If you are using your phone and can’t switch to manual focus it’s safer to avoid outstretched hands or objects in front of your doll. Your camera might set the auto focus on the hand/object and the face will be blurry. If your phone offers portrait mode or macro, you can use that to make the background a bit more unsharp. Which might be useful if your background is just a heap of clutter.

Chosing the frame

And if you look at pictures you like, try to analyze what you like about it. The frame, the colors, the arrangement? Cropping a picture can be half of the magic. There are some guides like golden ratio, but looking at a lot of professional pictures and how the photographer chose the frame also helps. If you just post on Instagram, it might be a good idea to take the picture using  Instagram aspect ratio if your phone offers that as a setting.

And that was all for now. Now it’s your turn to take lots of pictures :). Have fun!

6 thoughts on “Easy ways to improve basic doll photography”

  1. You are absolutely the best! Thank you, thank you, thank you! I love the suggestion to take a photo with the sticky note to remember the settings. I do this with yarn labels, too.
    Thank you so much for seeing a need and responding so generously.
    If beaming were a thing, I’d take you to lunch, darling. XOXO

    1. I think your pictures already look a lot better than what I come across frequently, but we are always our own harshest critics :D. I am glad you found that helpful. I have to admit that I am a total idiot when it comes to numbers. All the helpful tutorials with lots of settings… read them, forgot them. I have a software that can read camera info, but somehow I can’t remember it when don’t have it directly in the picture. Ahh- I’d love that. Who needs to fly to the moon if a lunch beamer would be so much more practical :D.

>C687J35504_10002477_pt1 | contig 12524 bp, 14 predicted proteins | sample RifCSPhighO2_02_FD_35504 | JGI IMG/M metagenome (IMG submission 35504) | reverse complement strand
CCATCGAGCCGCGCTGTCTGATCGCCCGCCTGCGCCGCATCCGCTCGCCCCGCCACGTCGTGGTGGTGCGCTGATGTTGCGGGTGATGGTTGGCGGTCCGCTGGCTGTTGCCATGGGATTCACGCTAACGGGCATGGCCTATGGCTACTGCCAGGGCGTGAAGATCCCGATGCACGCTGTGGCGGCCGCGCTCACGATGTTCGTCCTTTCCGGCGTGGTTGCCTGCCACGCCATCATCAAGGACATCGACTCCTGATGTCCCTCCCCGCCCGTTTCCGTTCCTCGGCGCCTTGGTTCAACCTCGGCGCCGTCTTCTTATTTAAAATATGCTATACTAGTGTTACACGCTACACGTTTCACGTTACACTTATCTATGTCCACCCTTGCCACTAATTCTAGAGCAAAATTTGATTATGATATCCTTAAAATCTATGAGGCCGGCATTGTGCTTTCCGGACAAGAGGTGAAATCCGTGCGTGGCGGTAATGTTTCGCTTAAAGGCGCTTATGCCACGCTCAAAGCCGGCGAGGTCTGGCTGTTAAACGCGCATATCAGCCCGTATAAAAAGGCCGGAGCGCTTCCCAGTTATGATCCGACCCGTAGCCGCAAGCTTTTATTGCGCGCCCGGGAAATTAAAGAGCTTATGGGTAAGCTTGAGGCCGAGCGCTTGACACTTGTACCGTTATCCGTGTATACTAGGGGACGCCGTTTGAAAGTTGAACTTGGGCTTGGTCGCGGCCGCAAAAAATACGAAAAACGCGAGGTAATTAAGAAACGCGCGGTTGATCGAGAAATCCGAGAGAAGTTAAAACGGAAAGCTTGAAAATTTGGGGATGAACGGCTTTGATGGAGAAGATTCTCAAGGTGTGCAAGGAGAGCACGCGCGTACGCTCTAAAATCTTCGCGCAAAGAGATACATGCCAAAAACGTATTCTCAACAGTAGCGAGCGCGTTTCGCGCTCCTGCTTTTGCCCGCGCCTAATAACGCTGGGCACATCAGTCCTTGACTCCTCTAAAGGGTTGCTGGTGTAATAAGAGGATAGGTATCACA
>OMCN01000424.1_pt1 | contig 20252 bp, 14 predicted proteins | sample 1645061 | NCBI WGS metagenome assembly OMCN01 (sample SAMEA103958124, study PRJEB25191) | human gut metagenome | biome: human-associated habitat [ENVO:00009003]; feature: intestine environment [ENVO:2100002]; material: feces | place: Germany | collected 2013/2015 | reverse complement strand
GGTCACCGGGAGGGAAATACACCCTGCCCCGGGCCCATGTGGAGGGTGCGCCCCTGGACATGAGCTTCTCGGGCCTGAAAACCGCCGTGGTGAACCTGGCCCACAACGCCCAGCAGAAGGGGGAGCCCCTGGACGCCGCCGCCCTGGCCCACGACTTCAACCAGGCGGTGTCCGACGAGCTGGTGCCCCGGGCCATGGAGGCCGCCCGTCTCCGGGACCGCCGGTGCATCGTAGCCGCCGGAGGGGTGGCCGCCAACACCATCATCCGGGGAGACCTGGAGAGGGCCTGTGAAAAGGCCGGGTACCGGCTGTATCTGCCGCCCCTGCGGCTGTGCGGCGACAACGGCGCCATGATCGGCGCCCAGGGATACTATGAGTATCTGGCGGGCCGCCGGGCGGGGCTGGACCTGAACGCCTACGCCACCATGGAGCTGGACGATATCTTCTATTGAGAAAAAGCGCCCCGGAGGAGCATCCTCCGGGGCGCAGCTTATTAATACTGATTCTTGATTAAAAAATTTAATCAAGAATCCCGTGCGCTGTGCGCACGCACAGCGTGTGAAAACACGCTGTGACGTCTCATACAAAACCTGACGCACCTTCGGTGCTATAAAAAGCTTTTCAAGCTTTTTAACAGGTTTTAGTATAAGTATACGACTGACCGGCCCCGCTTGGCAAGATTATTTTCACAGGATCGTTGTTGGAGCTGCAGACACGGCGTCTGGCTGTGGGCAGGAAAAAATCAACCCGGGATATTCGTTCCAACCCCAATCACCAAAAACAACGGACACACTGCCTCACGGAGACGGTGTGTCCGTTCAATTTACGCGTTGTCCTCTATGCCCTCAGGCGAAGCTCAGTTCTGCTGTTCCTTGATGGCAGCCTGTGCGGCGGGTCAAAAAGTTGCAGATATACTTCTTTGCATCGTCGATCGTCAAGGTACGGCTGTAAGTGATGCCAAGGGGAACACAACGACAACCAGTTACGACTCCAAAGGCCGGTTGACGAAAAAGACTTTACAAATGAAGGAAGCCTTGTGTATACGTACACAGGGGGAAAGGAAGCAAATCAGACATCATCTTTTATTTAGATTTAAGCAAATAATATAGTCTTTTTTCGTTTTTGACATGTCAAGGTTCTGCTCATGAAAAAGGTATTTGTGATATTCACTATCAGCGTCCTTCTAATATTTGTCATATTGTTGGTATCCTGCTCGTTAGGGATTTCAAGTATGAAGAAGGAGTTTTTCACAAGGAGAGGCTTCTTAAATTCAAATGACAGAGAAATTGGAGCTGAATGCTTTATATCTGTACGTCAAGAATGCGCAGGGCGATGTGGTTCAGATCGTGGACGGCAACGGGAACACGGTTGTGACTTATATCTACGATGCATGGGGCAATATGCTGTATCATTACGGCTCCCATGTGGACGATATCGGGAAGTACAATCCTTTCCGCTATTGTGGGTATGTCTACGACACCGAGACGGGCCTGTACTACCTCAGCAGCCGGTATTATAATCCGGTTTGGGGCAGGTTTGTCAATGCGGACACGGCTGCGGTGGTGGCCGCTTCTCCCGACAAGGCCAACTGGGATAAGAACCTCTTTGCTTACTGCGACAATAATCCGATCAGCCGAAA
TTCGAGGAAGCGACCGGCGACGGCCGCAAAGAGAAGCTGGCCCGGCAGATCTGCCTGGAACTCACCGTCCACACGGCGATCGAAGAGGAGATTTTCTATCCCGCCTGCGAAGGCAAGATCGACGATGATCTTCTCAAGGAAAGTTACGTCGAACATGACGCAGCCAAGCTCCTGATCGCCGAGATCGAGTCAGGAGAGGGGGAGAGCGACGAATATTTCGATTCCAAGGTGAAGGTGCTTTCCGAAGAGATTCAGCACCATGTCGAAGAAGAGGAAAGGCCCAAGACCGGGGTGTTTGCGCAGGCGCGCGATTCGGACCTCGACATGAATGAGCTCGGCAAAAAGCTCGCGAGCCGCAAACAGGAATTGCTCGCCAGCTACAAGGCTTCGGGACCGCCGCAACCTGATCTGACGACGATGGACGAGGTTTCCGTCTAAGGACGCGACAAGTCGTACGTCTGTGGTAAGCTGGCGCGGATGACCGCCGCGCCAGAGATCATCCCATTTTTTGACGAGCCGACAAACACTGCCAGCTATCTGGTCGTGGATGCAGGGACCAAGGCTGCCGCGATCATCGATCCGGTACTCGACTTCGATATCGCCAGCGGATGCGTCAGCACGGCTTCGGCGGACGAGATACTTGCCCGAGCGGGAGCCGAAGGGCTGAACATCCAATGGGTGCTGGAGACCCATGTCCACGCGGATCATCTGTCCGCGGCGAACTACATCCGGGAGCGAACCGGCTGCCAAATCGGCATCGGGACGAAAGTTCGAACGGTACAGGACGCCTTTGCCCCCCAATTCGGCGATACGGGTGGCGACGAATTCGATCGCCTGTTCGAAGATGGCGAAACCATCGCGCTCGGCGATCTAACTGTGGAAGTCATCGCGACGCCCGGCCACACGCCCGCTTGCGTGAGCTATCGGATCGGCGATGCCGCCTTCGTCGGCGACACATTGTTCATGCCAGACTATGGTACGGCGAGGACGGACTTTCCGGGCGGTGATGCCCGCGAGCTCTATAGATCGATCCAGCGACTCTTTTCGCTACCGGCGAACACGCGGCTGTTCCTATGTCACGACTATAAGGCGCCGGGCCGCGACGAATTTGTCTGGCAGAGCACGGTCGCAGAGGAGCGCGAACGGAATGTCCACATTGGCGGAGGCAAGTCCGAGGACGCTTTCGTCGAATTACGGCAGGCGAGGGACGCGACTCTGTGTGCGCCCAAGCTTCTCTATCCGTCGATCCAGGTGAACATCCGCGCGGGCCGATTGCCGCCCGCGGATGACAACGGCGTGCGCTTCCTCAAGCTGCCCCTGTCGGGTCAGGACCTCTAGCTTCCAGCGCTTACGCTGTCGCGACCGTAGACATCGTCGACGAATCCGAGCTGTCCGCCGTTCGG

2. I was sitting with my camera in hand while reading your post, I changed the ISO to 400, which is the lowest possible on my camera apparently. It was set on 800, and my photos are very grainy indeed. Thanks for the many useful tips! I’m never happy with the lighting in my indoor photos, even when they are taken with help of my daylight lamps. I photoshop almost everything, but with your tips maybe I’ll have to use it less. The tinfoil is a trick that I certainly am going to try!

    1. I never noticed your pictures are grainy, so I guess your photoshop skills are very good. 400 is still very high. I don’t know if you have dark walls or dark furniture like bookcases, but that makes such a difference! I had blue-grey walls a couple of years ago and repainted them in a light orange. You wouldn’t believe how much lighter everything looks. And using something white to put them on also adds light. I sometimes built something similar to a triptych with white canvas left and right to my background during winter. The light is most often still crap, but it helps.

  3. Most of these tips are familiar and very useful, but to be honest Mia, sometimes I am simply too lazy or too rushed to do use them. 😒
    Big hugs,

Comments are closed.